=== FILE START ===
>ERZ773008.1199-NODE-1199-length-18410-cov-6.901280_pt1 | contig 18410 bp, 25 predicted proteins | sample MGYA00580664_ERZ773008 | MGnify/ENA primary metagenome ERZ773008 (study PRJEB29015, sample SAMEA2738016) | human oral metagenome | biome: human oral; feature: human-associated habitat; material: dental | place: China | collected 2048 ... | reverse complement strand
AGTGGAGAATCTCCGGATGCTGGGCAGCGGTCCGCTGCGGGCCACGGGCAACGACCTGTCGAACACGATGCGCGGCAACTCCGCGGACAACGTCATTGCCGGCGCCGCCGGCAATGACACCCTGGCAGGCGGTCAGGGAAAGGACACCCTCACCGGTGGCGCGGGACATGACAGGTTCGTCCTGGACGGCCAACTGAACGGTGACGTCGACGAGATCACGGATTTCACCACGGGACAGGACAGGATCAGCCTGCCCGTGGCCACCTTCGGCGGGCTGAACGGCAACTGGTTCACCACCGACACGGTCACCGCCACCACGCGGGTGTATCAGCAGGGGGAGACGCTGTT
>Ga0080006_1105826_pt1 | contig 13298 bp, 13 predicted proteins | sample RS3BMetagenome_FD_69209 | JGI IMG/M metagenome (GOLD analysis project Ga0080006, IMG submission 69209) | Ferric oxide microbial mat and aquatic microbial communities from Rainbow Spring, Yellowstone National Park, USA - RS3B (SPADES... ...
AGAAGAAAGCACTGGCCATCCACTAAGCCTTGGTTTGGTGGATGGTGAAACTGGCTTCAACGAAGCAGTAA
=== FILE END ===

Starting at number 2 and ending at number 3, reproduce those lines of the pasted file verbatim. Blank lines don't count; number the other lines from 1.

AGTGGAGAATCTCCGGATGCTGGGCAGCGGTCCGCTGCGGGCCACGGGCAACGACCTGTCGAACACGATGCGCGGCAACTCCGCGGACAACGTCATTGCCGGCGCCGCCGGCAATGACACCCTGGCAGGCGGTCAGGGAAAGGACACCCTCACCGGTGGCGCGGGACATGACAGGTTCGTCCTGGACGGCCAACTGAACGGTGACGTCGACGAGATCACGGATTTCACCACGGGACAGGACAGGATCAGCCTGCCCGTGGCCACCTTCGGCGGGCTGAACGGCAACTGGTTCACCACCGACACGGTCACCGCCACCACGCGGGTGTATCAGCAGGGGGAGACGCTGTT
>Ga0080006_1105826_pt1 | contig 13298 bp, 13 predicted proteins | sample RS3BMetagenome_FD_69209 | JGI IMG/M metagenome (GOLD analysis project Ga0080006, IMG submission 69209) | Ferric oxide microbial mat and aquatic microbial communities from Rainbow Spring, Yellowstone National Park, USA - RS3B (SPADES... ...